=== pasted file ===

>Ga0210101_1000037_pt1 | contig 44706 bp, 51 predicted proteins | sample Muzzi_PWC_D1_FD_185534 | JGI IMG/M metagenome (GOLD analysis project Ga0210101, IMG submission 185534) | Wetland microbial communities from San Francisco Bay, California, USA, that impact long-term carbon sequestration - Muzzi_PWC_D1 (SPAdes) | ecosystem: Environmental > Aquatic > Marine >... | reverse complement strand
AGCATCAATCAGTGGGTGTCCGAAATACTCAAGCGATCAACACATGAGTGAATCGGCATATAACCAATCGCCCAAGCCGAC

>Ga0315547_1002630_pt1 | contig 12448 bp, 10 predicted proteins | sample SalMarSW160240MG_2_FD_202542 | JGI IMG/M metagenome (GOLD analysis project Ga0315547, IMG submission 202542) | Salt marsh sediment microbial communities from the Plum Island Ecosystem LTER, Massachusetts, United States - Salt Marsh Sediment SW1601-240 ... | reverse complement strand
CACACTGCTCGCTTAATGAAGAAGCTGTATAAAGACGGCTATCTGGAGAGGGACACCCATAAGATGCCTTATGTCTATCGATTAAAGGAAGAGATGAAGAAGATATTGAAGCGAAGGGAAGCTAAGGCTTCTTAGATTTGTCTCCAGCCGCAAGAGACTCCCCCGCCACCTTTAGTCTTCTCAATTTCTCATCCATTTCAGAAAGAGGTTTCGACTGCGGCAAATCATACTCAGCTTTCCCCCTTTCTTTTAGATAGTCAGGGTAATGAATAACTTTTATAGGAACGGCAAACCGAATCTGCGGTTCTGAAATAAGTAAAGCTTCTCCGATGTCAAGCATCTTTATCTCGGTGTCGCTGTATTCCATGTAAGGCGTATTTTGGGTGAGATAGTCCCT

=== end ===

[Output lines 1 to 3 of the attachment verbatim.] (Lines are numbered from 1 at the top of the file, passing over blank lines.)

>Ga0210101_1000037_pt1 | contig 44706 bp, 51 predicted proteins | sample Muzzi_PWC_D1_FD_185534 | JGI IMG/M metagenome (GOLD analysis project Ga0210101, IMG submission 185534) | Wetland microbial communities from San Francisco Bay, California, USA, that impact long-term carbon sequestration - Muzzi_PWC_D1 (SPAdes) | ecosystem: Environmental > Aquatic > Marine >... | reverse complement strand
AGCATCAATCAGTGGGTGTCCGAAATACTCAAGCGATCAACACATGAGTGAATCGGCATATAACCAATCGCCCAAGCCGAC

>Ga0315547_1002630_pt1 | contig 12448 bp, 10 predicted proteins | sample SalMarSW160240MG_2_FD_202542 | JGI IMG/M metagenome (GOLD analysis project Ga0315547, IMG submission 202542) | Salt marsh sediment microbial communities from the Plum Island Ecosystem LTER, Massachusetts, United States - Salt Marsh Sediment SW1601-240 ... | reverse complement strand